Gifford Holds 106th Annual Meeting

Joe Woodin and Sharon Dimmick

Newly elected Gifford Medical Center Board of Trustees Chairwoman Sharon Dimmick smiles at hospital Administrator Joseph Woodin at Gifford’s 106th Annual Corporators Meeting.

RANDOLPH – Gifford Medical Center held its 106th Annual Corporators Meeting on Saturday evening at the Randolph hospital, electing three new members to the Board of Trustees, sharing the successes of 2011, and welcoming Steve Kimbell, Vermont Department of Banking, Insurance, Securities and Health Care Administration commissioner, as the guest speaker.

Newly elected to the board were Leo Connolly, Fred Newhall, and Peter Nowlan following the retirements of long-time board members Barbara Harvey and Bruce MacDonald and the heavily-felt death of Dick Mallary. “We miss him terribly,” board member Bob Wright said.

MacDonald and Harvey offered a few parting words of thanks and encouragement.

MacDonald admitted to feeling reluctant when he was first asked to join the board in 2002. A decade later, his opinion had changed. “As a corporator I would encourage you to support the dedicated staff and management here,” he told the audience of about 90.

Barb Harvey, Bob Wright, Joe Woodin

Outgoing Gifford Medical Center Board of Trustees Chairman Bob Wright, at the podium, and Administrator Joseph Woodin, left, thank Barbara Harvey of Rochester for her years of dedication to the Randolph hospital’s board.

Harvey, a member of the board since 2004, thanked the hospital for its quick response to get medications into isolated communities in the days following Tropical Storm Irene, especially in her town of Rochester.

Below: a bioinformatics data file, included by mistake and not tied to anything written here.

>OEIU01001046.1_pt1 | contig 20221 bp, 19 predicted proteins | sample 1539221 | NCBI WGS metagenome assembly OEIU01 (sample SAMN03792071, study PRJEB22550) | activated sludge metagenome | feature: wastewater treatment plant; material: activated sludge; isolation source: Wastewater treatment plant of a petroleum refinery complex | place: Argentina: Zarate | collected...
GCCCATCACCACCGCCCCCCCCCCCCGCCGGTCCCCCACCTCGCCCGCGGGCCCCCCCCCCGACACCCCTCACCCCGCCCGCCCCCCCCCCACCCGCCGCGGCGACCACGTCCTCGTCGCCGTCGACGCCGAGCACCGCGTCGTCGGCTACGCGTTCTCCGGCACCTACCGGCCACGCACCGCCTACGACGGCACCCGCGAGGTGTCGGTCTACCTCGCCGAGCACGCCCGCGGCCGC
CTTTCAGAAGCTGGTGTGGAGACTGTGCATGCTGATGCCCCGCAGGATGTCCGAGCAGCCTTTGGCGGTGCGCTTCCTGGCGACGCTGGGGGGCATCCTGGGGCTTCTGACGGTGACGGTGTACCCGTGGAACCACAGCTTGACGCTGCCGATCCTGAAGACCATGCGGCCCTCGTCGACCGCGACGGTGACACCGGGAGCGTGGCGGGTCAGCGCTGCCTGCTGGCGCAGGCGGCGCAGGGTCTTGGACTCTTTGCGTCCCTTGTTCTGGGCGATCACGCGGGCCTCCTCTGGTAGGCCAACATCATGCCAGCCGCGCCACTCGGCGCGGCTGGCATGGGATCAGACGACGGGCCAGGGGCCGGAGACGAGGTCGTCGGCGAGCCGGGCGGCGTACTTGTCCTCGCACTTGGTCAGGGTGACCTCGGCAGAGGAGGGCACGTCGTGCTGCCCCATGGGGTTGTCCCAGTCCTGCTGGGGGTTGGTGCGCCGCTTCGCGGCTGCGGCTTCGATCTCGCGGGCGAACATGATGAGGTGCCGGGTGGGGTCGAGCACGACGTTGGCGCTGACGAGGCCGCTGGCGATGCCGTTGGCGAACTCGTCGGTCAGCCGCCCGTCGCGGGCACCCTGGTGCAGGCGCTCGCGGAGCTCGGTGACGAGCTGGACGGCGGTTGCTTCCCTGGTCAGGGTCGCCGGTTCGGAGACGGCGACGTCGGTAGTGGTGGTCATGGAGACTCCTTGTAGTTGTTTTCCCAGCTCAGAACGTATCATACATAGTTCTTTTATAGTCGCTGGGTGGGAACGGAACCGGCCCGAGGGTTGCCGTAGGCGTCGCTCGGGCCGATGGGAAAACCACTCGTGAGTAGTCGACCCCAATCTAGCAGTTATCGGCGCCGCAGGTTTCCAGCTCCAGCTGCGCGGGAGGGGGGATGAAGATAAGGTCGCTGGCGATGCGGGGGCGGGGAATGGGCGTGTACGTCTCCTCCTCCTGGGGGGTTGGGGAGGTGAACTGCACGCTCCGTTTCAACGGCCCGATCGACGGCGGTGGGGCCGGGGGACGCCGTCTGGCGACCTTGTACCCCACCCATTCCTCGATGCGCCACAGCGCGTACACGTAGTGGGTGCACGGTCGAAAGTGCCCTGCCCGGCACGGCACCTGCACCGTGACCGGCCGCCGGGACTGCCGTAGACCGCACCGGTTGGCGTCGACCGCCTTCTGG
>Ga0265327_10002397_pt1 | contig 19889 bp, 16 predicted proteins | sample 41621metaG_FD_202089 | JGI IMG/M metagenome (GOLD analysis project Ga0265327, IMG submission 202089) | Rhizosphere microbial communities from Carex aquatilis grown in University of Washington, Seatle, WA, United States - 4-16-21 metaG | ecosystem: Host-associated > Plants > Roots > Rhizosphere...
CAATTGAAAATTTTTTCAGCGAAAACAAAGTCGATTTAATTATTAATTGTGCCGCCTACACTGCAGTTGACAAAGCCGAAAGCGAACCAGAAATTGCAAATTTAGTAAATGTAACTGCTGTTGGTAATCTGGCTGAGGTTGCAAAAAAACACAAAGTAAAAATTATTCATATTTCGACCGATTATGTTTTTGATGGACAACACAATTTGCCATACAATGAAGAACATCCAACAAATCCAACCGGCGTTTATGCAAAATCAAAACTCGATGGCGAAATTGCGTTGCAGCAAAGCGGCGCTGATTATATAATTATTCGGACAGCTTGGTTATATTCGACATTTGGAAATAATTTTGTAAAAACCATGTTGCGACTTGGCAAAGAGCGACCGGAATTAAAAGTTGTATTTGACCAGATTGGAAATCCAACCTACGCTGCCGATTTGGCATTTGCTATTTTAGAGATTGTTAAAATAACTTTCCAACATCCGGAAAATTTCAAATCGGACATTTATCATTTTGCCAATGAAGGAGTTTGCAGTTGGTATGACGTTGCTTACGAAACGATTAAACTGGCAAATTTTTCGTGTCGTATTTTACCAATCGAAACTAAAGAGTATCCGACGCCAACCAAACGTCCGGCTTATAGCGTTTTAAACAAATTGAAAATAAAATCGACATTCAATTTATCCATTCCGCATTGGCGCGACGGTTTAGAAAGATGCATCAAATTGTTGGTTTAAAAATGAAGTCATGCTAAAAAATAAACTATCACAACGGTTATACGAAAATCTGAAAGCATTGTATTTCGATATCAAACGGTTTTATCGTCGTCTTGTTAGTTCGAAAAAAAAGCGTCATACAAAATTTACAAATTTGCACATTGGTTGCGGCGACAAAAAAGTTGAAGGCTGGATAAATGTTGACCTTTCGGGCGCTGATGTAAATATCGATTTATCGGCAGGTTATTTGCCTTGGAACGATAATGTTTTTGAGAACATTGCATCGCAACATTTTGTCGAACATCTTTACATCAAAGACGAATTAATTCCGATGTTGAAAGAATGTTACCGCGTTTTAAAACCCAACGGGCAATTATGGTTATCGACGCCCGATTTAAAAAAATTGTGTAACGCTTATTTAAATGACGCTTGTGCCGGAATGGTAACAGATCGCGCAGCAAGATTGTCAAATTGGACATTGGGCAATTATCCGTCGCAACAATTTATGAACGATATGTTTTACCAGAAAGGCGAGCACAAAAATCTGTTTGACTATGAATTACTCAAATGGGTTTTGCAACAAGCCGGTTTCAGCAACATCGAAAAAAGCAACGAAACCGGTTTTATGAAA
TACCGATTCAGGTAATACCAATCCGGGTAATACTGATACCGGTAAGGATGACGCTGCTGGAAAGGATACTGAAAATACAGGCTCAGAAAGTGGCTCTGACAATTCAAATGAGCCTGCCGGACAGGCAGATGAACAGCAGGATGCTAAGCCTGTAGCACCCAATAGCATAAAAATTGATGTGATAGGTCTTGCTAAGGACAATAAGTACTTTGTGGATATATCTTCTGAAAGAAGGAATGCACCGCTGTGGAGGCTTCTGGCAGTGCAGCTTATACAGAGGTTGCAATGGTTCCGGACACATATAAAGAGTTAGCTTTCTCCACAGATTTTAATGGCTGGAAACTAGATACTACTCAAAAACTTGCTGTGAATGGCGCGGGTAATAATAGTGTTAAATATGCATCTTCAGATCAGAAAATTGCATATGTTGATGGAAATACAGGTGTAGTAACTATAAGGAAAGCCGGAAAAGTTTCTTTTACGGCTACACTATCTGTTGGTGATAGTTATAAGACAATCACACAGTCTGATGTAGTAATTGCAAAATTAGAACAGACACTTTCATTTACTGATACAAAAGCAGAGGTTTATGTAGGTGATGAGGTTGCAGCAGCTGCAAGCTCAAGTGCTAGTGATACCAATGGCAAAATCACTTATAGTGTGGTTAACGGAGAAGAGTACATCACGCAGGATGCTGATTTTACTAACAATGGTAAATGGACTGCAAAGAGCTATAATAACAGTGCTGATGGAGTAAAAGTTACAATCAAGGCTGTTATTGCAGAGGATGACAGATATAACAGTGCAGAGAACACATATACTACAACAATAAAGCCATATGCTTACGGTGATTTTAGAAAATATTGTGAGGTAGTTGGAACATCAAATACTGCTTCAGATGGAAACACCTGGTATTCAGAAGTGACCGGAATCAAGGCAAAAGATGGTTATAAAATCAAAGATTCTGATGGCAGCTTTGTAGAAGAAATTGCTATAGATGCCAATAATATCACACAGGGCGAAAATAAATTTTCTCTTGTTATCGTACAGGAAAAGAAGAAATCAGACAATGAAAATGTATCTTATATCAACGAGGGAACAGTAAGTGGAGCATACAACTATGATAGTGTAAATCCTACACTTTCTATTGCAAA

Also recognized was Wright, who ended his two years as board chairman. Elected to his role was Sharon Dimmick. Gus Meyer was named vice chairman, Paul Kendall was chosen as secretary and Lincoln Clark was named treasurer.

Before stepping down, Wright delivered his final chairman’s report, recognizing his fellow board members and the hospital as a strong community asset that meets quality standards, changing regulations and community members’ expectations.

The hospital also “made budget” for a 12th consecutive year and is moving forward positively due to the medical center’s strategic planning efforts and commitment to service excellence through a program the hospital calls BEST.

The hospital is in its fourth three-year strategic plan. The plan guides the medical center in its efforts to remain vital and meet patient needs. “We’ve tried very hard over the years to make sure we’re doing a good job and you’re choosing us,” Administrator Joseph Woodin said, touching on the medical center’s commitment to reviewing quality indicators at each board meeting, a slate of new providers who joined the hospital in 2011, technology improvements, and some unexpected awards the hospital received.